Jay Lefkowitz

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Jay Lefkowitz

Jay Lefkowitz (born 20 November 1962) is an American lawyer. He is a senior partner at the Kirkland & Ellis law firm, and he also served as President Bush's Special Envoy for Human Rights in North Korea.


Lefkowitz is a graduate of Columbia University and Columbia Law School.[citation needed] Earlier in the George W. Bush administration, Lefkowitz was general counsel in the Office of Management and Budget and later deputy director of domestic policy at the White House. He crafted Bush's policy on stem cell research.[1] After leaving the White House in 2003, he was twice offered West Wing jobs.[citation needed]

He was also Director of Cabinet Affairs and Deputy Executive Secretary to the Domestic Policy Council for President George H.W. Bush. Near the end of the Cold War, Lefkowitz was active in the movement to allow Soviet Jews or "Refuseniks" to emigrate from the Soviet Union.[citation needed]

North Korea[edit]

As envoy for North Korean human rights, Lefkowitz referred to the North Korean government as a "criminal regime," criticized those who provide Pyongyang with assistance, and urged that China respect the rights of North Korean refugees.[2]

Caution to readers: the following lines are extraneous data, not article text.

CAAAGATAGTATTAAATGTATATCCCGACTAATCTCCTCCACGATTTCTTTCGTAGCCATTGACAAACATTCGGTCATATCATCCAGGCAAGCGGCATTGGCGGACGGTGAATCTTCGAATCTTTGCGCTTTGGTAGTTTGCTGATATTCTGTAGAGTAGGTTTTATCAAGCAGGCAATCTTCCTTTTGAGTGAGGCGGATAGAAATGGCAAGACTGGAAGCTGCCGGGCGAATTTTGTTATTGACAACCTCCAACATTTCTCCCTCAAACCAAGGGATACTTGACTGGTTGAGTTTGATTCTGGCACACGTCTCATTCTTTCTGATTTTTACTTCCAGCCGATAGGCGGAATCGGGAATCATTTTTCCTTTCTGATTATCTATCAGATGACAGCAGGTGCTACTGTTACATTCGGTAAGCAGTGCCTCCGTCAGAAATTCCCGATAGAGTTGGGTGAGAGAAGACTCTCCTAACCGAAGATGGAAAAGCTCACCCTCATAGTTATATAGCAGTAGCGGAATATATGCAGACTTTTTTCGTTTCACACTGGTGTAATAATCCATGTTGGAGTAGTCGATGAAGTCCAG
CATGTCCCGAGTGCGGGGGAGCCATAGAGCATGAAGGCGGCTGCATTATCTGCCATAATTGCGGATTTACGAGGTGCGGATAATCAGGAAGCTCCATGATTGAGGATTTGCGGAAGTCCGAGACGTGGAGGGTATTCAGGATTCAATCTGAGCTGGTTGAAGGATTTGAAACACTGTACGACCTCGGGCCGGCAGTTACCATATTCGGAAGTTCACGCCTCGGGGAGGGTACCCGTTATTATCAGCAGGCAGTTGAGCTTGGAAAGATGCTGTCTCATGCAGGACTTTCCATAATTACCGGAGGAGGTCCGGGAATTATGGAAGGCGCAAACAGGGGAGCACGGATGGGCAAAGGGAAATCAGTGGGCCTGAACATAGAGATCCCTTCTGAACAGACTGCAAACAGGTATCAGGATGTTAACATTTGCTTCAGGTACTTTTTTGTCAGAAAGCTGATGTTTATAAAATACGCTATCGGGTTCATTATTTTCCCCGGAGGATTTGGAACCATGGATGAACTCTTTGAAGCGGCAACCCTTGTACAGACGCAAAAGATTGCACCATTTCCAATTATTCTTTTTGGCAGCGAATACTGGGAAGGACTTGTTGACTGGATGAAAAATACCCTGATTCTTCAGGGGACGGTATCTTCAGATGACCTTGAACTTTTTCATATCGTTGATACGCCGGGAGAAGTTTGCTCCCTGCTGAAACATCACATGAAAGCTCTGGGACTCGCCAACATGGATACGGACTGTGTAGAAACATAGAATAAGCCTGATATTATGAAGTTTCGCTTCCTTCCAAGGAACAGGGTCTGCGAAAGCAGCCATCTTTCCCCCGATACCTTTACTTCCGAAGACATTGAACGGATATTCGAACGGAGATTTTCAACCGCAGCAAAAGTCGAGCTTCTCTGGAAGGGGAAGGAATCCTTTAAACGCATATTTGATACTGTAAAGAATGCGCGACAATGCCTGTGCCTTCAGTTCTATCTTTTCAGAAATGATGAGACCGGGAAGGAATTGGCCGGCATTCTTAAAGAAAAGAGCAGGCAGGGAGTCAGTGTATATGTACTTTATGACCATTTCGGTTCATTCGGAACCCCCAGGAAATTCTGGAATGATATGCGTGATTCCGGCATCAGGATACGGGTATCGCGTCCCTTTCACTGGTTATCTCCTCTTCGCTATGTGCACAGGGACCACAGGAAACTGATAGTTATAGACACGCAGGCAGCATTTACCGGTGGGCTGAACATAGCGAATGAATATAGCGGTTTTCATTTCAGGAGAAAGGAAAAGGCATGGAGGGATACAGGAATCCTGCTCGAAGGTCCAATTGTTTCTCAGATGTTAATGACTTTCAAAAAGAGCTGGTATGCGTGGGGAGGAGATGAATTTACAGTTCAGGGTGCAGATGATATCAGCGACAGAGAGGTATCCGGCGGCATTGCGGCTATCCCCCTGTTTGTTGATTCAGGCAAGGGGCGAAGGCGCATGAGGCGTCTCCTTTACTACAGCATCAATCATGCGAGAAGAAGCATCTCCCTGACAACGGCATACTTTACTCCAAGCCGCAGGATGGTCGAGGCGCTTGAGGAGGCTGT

President George W. Bush appointed him to serve on the Honorary Delegation to accompany him to Jerusalem for the celebration of the 60th anniversary of the State of Israel in May 2008.[3]

In 2007/2008 Lefkowitz negotiated a controversial deal with prosecutor Alexander Acosta concerning the case of the sex-offender Jeffrey Epstein.[4]


  1. ^ [1] Stem Cells and the President--An Inside Account, by Jay P. Lefkowitz
  2. ^ [2]
  3. ^ http://www.nysun.com/foreign/bush-visit-may-boost-olmert/76303/
  4. ^ Brown, Julie (November 29, 2018). "How a future Trump Cabinet member gave a serial sex abuser the deal of a lifetime". Miami Herald. Retrieved November 28, 2018.